What is the standing of a sovereign nation and what are its rights relative to other sovereign nations? What is our obligation to pursue peace? Can intervention in the affairs of another sovereign nation be justified? Who, if any one, has the right to intervene? In this short essay, Kant completes his political theory and philosophy of history, considering the prospects for peace among nations and addressing questions that remain central to our thoughts about nationalism, war, and peace. Ted Humphrey provides an eminently readable translation, along with a brief introduction that sketches Kant's argument.
One of the most influential thinkers of the Western civilization, a man who profoundly shaped the mind-set of the modern world, examines war and human nature and concludes, bracingly, that global peace is inevitable. Far from an unattainable utopian fantasy, this 1795 essay lays out the requirements for peace, including republican governments, freedom of movement for citizens, and-prophetically-the formation of a league of nations. In this era of imperialistic ambitions and preemptive wars, Kant's insight is a profound reminder that peace is possible but must be actively pursued.German metaphysician IMMANUEL KANT (1724-1804) served as a librarian of the Royal Library, a prestigious government position, and as a professor at K nigsberg University. His other works include Observations on the Feeling of the Beautiful and Sublime (1764), Critique of Pure Reason (1781), and Groundwork of the Metaphysics of Morals (1785).
Americans consider themselves a peaceful people. Yet every generation since colonial times has taken part in war. Why? Does something in our democratic creed lead us repeatedly into hostilities? Does the American sense of mission demand that we take up arms to transform the world into our own image? Do baser motives drive national policy? Is there, in short, a distinctive American motive and style of war? Distinguished diplomatic historian Robert A. Divine considers these questions in a thoughtful retrospective of the wars of the twentieth century. He examines the process of going to war and seeks patterns showing how and why the nation becomes involved in hostilities. He then turns to the way the United States wages war, looking at how it uses force to achieve political ends. Finally, he considers how leaders bring wars to an end, a process that sheds perhaps the most light of all on the national character. Repeatedly, Divine concludes, America seeks to use warfare to create a better and more stable world, only to meet with unexpected outcomes and the seeds of new hostility. Ironically, Divine finds that America's high ideals continually prevent the very peace the nation seeks. In the epilogue, Divine applies his points to the final American war of the century, the conflict in Kosovo, which is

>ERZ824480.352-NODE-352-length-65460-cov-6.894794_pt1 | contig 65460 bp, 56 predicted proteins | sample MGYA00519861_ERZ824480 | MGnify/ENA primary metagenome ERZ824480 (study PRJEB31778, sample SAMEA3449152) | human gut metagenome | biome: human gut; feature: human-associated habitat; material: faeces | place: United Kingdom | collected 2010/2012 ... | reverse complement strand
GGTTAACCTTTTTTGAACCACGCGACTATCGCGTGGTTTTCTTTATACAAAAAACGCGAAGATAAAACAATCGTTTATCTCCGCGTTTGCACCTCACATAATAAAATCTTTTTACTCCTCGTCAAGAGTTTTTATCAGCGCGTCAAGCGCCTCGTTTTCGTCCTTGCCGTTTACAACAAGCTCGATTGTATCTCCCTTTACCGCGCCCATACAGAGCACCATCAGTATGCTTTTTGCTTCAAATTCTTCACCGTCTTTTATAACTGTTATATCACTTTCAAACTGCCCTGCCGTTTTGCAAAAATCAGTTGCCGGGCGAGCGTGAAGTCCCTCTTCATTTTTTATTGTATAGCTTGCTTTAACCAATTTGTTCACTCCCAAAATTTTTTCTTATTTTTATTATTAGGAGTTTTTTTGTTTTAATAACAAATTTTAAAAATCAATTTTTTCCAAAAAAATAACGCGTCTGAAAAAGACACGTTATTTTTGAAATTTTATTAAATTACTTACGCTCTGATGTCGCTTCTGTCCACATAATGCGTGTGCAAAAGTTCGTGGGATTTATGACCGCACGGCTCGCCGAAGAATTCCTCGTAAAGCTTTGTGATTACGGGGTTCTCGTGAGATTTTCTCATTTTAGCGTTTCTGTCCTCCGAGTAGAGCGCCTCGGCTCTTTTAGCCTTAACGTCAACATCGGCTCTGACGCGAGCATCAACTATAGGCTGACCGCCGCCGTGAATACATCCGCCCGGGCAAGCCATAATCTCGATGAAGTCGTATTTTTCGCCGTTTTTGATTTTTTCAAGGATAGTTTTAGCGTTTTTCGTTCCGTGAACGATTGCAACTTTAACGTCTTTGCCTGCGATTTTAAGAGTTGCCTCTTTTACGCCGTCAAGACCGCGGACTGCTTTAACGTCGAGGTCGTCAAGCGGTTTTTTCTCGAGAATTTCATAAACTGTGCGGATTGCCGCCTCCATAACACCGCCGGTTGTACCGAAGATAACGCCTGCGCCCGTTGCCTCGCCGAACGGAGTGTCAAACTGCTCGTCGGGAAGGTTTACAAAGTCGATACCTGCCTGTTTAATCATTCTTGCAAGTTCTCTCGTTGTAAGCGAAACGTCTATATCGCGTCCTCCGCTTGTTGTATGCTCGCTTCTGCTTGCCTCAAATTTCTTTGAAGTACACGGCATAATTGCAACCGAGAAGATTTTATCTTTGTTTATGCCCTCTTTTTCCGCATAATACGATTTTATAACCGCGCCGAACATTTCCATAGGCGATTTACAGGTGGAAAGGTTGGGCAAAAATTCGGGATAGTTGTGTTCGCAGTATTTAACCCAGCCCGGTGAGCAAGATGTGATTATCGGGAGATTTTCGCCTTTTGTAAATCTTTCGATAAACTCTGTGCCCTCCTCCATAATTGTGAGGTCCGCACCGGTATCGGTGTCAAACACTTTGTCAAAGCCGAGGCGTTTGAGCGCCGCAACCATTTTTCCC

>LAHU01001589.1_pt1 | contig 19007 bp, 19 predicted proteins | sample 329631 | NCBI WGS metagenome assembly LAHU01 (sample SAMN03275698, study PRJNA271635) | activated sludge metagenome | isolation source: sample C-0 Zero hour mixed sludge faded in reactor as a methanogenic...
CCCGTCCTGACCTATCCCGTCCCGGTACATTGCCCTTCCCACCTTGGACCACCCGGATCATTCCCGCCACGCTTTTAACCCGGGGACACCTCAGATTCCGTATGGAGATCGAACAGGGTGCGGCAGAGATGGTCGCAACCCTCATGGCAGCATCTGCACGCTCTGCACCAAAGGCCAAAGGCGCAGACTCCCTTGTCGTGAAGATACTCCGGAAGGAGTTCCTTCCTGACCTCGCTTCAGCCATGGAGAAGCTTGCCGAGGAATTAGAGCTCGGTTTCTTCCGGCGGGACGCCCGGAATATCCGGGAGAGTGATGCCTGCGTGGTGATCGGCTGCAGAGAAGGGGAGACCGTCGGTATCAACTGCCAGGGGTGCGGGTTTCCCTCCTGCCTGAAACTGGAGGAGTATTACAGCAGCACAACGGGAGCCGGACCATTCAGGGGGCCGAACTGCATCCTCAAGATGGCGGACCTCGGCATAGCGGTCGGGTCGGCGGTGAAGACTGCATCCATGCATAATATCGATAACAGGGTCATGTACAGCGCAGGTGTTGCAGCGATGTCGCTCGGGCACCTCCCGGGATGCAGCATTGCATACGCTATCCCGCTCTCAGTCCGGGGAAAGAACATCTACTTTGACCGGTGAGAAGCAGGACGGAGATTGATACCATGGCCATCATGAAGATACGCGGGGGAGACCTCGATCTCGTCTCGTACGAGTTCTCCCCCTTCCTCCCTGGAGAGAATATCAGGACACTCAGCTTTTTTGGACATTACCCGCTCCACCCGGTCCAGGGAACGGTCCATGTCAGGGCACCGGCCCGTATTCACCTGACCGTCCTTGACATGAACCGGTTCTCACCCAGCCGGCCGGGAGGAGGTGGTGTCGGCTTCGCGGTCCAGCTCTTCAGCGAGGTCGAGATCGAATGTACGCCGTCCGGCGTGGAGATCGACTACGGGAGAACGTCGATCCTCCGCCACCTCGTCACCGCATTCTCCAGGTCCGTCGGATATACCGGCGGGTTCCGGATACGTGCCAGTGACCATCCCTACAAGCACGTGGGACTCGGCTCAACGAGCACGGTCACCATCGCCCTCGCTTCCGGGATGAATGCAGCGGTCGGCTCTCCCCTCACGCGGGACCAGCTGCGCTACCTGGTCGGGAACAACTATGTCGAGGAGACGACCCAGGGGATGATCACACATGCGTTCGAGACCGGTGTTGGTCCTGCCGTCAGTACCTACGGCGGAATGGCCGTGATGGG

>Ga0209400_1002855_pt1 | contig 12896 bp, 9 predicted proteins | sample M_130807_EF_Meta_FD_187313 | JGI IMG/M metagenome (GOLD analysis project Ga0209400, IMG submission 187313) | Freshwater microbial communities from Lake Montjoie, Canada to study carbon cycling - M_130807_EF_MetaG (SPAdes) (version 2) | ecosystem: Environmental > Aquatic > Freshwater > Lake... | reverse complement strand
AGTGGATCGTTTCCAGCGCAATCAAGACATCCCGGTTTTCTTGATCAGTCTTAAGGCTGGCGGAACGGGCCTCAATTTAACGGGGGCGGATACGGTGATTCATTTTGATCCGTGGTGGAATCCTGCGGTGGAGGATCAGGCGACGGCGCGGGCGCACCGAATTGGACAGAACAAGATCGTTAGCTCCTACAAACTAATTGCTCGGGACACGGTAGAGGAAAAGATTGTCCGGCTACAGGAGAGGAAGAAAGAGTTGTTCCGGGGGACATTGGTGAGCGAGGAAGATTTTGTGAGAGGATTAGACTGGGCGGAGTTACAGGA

TABLE OF CONTENTS: Introduction. Bibliography. A Note on the Text. 1. Idea for a Universal History with a Cosmopolitan Intent (1784) 2. An Answer to the Question: What Is Enlightenment? (1784) 3. Speculative Beginning of Human History (1786) 4. On the Proverb: That May Be True in Theory, but Is of No Practical Use (1793) 5. The End of All Things (1794) 6. To Perpetual Peace: A Philosophical Sketch (1795) Glossary of Some German-English Translations. Index.
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